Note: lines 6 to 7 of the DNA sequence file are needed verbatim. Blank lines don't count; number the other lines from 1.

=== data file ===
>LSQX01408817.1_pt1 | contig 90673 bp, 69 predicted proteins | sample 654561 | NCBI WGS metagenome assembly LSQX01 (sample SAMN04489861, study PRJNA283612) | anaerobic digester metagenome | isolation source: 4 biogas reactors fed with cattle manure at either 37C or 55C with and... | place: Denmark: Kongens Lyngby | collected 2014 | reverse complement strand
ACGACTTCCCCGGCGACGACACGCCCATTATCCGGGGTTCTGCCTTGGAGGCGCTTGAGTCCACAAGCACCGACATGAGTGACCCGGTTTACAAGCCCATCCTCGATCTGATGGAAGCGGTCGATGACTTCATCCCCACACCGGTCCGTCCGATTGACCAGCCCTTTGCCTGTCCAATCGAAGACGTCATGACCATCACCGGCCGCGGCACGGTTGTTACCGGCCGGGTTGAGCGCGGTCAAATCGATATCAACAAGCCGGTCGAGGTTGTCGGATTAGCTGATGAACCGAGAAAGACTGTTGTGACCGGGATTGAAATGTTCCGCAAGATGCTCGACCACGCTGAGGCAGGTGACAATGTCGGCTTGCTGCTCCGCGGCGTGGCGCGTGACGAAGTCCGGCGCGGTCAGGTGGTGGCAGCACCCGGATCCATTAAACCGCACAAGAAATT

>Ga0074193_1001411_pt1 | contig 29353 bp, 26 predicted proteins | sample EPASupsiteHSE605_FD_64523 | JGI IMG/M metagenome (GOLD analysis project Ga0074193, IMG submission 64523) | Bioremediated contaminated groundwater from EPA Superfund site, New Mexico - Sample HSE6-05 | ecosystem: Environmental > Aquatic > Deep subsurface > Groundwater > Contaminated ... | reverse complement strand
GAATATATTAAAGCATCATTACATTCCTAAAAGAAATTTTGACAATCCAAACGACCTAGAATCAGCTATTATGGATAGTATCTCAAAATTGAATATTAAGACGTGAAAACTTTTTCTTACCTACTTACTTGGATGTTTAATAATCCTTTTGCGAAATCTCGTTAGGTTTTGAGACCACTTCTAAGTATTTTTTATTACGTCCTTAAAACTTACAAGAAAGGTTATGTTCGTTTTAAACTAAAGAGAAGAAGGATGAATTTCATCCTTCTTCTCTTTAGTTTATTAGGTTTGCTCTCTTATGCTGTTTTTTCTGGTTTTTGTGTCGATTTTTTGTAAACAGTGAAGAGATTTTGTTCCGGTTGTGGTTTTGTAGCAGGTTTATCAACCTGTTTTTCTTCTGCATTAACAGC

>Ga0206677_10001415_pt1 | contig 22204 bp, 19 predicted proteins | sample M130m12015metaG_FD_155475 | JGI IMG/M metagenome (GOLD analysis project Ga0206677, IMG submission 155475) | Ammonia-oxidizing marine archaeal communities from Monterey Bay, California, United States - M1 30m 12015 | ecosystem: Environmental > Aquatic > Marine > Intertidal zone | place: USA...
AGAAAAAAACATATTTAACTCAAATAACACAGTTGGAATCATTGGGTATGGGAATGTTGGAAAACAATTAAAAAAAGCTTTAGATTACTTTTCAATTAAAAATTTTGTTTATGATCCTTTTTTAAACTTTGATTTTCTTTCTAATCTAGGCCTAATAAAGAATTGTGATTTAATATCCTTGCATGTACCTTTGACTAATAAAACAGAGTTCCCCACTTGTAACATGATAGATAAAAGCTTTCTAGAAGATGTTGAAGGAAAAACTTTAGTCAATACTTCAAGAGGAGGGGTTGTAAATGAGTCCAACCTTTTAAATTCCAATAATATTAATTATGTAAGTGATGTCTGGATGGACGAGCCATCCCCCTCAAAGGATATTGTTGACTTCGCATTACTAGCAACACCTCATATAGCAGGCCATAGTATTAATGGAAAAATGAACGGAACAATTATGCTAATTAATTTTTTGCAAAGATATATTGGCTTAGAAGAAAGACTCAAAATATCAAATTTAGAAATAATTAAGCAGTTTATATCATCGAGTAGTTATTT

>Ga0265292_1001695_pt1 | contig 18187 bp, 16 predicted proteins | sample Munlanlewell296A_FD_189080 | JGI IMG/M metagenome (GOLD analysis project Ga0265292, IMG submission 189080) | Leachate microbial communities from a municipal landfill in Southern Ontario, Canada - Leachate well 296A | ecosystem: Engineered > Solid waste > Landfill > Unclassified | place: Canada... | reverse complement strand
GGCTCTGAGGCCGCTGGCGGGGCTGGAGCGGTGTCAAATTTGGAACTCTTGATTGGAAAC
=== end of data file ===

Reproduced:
AGAAAAAAACATATTTAACTCAAATAACACAGTTGGAATCATTGGGTATGGGAATGTTGGAAAACAATTAAAAAAAGCTTTAGATTACTTTTCAATTAAAAATTTTGTTTATGATCCTTTTTTAAACTTTGATTTTCTTTCTAATCTAGGCCTAATAAAGAATTGTGATTTAATATCCTTGCATGTACCTTTGACTAATAAAACAGAGTTCCCCACTTGTAACATGATAGATAAAAGCTTTCTAGAAGATGTTGAAGGAAAAACTTTAGTCAATACTTCAAGAGGAGGGGTTGTAAATGAGTCCAACCTTTTAAATTCCAATAATATTAATTATGTAAGTGATGTCTGGATGGACGAGCCATCCCCCTCAAAGGATATTGTTGACTTCGCATTACTAGCAACACCTCATATAGCAGGCCATAGTATTAATGGAAAAATGAACGGAACAATTATGCTAATTAATTTTTTGCAAAGATATATTGGCTTAGAAGAAAGACTCAAAATATCAAATTTAGAAATAATTAAGCAGTTTATATCATCGAGTAGTTATTT

>Ga0265292_1001695_pt1 | contig 18187 bp, 16 predicted proteins | sample Munlanlewell296A_FD_189080 | JGI IMG/M metagenome (GOLD analysis project Ga0265292, IMG submission 189080) | Leachate microbial communities from a municipal landfill in Southern Ontario, Canada - Leachate well 296A | ecosystem: Engineered > Solid waste > Landfill > Unclassified | place: Canada... | reverse complement strand